Garment Production and Piece-rate Pay

In a piece-rate pay system, workers get paid based on the number of garments they produce. Pay amount = (Number of garments produced x piece rate).

You know, as garment components and unfinished garments move through the garment processes (like cutting to printing, embroidery, stitching, checking, initial finishing, repairing, pressing, final checking, packing etc.) gradually the number of garments reduce. The packing quantity will be lesser compared to the cut quantity. Inside the production line, some garments got damaged or somehow factory loss some garment in the stitching section. Consider factory is capturing correct production data.

In the initial finishing and final finishing stage factory got a different garment quantity which is less than the stitched garments. Further in shipping, we see more reduction in shipped quantity than the packed garments.

Now the question is - to calculate worker’s pay amount for the piece-rate employees, from which stage of the garmenting process, production quantity should be considered.

There are some processes, where workers need to process the same garment multiple times (like pressing, repairing, mending process), in such processes production quantity becomes higher than the actual order quantity and cut quantity. As workers need to spend more time on repeat task on the same garment, their production counted twice for some garments.

Normally, factories maintain a record of issue/receiving garment quantity from one section to another by challan (receipts). They take garment production quantity from those record irrespective of cutting issue quantity to stitching section and garments made by operators. Workers are given payment based on this production quality (number of pieces given to the following process), irrespective of their actual production quantity.

Some factories used barcode-based coupon system for capturing individual operator’s production quantity. And calculate payment according to the production quantity capturing by coupons. In this case, an operation to operation production quantity may vary. This system is more ethical and transparent. You may have a different opinion on this.

Related: Who should count operator's production?

If we go in deep analysis, against each order, factory cuts garments more than the order quantity. Most of the factories cut few extra garments than the order quantity (for the replacement of the damaged garments). Broadly, if we compare three process – cutting quantity, stitching quantity and shipping quantity, factory get paid for the shipping quantities. So, whatever extra garments made and are not shipped, the factory is paying for making and finishing process.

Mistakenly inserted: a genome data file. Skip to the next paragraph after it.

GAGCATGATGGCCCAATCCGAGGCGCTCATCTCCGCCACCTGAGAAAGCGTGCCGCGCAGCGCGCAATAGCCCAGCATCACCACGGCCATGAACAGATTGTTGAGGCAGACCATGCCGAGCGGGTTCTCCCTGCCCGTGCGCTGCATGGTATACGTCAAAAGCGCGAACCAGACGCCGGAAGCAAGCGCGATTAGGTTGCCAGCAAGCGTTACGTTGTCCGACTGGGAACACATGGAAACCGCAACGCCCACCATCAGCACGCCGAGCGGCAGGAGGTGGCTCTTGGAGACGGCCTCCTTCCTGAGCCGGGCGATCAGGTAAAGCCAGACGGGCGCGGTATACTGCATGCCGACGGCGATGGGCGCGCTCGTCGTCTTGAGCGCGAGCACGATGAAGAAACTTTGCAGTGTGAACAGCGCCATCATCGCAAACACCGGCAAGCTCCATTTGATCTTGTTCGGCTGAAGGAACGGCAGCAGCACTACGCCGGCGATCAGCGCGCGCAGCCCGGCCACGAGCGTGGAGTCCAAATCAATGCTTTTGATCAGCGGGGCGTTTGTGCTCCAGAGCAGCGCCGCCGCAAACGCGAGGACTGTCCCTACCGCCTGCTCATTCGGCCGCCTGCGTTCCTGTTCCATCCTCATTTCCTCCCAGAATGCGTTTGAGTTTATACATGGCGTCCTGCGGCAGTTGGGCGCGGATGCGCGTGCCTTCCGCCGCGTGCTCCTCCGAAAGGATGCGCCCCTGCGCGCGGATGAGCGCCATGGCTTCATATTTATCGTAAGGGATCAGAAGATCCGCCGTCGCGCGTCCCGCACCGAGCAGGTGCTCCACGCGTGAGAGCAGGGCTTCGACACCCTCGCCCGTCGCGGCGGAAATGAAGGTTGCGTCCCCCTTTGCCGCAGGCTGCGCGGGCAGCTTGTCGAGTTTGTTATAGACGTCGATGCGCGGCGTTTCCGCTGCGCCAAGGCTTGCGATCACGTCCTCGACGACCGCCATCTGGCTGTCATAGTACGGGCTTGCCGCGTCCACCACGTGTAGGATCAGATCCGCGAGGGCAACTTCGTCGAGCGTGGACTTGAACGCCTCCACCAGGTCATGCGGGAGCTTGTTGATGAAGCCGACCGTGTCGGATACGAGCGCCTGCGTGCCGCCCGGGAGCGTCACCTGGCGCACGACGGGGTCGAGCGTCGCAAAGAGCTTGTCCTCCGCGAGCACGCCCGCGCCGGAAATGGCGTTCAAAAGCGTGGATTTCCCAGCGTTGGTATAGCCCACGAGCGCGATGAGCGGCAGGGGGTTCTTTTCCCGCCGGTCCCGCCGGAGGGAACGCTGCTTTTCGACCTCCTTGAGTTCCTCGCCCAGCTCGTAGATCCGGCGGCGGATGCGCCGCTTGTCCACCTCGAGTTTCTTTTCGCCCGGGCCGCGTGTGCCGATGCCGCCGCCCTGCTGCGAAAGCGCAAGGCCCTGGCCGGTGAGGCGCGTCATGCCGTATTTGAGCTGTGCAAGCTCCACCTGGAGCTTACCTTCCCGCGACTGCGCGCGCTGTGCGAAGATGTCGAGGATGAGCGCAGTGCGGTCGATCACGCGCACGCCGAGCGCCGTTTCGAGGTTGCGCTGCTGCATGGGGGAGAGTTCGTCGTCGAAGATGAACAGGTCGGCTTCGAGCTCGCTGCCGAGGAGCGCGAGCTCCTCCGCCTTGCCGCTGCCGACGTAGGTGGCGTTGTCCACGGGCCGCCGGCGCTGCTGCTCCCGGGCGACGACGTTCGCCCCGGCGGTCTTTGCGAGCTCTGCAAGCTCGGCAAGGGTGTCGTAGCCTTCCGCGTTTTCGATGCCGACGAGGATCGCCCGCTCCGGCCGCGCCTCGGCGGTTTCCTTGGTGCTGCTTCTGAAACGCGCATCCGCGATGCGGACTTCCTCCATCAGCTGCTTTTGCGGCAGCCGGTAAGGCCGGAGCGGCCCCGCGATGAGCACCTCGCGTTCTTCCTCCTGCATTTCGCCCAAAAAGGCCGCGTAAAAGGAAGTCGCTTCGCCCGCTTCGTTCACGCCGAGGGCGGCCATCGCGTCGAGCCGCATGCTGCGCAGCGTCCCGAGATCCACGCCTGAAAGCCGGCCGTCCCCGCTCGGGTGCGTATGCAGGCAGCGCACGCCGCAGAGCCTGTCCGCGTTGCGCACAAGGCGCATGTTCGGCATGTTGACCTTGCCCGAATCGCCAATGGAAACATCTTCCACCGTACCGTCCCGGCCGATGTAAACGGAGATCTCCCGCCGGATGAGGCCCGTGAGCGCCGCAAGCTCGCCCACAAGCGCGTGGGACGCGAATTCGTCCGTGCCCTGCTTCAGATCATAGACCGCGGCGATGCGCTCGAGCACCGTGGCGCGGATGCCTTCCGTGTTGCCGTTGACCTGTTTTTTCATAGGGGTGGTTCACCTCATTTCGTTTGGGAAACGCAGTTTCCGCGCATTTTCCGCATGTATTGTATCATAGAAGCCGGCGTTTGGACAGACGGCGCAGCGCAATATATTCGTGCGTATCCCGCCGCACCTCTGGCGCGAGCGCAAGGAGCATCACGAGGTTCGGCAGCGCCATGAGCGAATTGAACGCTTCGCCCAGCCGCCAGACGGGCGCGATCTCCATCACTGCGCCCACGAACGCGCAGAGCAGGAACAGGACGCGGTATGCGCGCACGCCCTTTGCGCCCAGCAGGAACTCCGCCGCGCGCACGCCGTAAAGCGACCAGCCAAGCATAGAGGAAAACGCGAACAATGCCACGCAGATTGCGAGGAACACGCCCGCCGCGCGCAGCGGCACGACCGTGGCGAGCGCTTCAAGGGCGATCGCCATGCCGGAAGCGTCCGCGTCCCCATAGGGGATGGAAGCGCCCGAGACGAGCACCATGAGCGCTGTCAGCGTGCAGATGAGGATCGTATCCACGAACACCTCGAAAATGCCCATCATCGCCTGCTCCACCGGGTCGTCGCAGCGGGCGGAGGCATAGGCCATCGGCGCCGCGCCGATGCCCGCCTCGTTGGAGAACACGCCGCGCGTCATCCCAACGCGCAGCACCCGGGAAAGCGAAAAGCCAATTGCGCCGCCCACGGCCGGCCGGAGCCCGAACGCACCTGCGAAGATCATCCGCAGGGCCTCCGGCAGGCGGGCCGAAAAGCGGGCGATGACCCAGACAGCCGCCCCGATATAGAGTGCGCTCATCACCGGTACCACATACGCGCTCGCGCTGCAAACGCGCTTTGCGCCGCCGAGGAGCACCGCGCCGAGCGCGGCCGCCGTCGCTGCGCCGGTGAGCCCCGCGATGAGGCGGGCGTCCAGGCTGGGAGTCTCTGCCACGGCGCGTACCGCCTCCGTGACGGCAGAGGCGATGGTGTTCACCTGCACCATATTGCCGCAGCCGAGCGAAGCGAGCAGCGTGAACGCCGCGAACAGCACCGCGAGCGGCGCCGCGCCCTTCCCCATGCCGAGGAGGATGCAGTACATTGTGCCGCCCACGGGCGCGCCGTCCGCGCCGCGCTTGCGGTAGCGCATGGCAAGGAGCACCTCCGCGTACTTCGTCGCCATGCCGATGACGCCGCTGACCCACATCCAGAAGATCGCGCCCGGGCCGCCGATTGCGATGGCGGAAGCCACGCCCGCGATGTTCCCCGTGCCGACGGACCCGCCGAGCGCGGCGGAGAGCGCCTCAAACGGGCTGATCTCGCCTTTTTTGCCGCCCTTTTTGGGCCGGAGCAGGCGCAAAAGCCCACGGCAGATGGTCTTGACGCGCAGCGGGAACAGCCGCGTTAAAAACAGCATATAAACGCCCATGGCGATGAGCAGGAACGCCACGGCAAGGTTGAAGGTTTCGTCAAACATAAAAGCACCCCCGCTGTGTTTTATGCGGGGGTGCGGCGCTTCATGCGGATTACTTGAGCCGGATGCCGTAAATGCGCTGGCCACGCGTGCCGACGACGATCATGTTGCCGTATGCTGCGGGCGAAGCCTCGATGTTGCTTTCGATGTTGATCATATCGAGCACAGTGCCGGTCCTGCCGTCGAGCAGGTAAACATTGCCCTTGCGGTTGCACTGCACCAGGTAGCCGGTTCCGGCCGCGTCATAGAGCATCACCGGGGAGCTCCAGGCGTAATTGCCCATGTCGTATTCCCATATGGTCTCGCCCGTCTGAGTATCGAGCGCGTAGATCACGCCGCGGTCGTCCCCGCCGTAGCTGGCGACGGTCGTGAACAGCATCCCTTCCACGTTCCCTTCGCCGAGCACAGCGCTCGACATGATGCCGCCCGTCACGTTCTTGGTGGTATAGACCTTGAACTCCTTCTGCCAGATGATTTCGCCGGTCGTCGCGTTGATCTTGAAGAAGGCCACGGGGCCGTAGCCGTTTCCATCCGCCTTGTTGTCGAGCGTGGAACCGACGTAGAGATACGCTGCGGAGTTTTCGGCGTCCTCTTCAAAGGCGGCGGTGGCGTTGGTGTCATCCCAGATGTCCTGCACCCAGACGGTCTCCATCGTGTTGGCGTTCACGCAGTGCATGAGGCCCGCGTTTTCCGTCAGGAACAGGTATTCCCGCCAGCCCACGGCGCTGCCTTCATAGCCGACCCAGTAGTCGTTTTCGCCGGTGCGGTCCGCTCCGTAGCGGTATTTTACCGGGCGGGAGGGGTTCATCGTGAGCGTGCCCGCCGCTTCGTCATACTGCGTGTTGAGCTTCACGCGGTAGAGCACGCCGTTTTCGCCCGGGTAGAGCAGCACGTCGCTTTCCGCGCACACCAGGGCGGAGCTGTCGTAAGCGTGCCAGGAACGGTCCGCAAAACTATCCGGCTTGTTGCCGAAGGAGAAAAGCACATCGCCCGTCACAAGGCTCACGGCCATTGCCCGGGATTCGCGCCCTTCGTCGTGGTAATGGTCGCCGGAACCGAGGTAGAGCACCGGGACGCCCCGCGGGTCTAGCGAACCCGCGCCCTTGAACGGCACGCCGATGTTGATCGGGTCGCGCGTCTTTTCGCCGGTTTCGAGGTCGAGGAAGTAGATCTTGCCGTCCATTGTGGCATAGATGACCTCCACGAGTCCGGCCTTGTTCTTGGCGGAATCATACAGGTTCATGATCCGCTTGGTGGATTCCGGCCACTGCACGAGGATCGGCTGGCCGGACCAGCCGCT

What happens, if a garment factory decides to pay their cutting workers and stitching operators based on shipped quantity? This is not a common practice, but?

Let's take an example,

Order Quantity: 1000 pieces

Cut quantity: 1020 (1000 + 20) with 2% extra cutting

Stitching quantity: 1020. Initial operators in the production line will work on 1020 garments.

Stitching quantity by operators at the end of a line: 1010 pieces (assuming 10 pieces got damaged in stitching section).

When garments reach to the finishing and packing stage, few more garments will be rejected due to quality issue (non-repair-able damages). Let's assume you able to ship 990 garments to your customer.

In this example, how many garments will be considered for paying stitching operators and finishing and packing workers?

When we talk about the piece-rate payment system for the garment industry workers, it seems to WIN-WIN situation to the factory owner and the employees.  But actually not. 

Prasanta Sarkar

Prasanta Sarkar is a textile engineer and a postgraduate in fashion technology from NIFT, New Delhi, India. He has authored 6 books in the field of garment manufacturing technology, garment business setup, and industrial engineering. He loves writing how-to guide articles in the fashion industry niche. He has been working in the apparel manufacturing industry since 2006. He has visited garment factories in many countries and implemented process improvement projects in numerous garment units in different continents including Asia, Europe, and South Africa. He is the founder and editor of the Online Clothing Study Blog.

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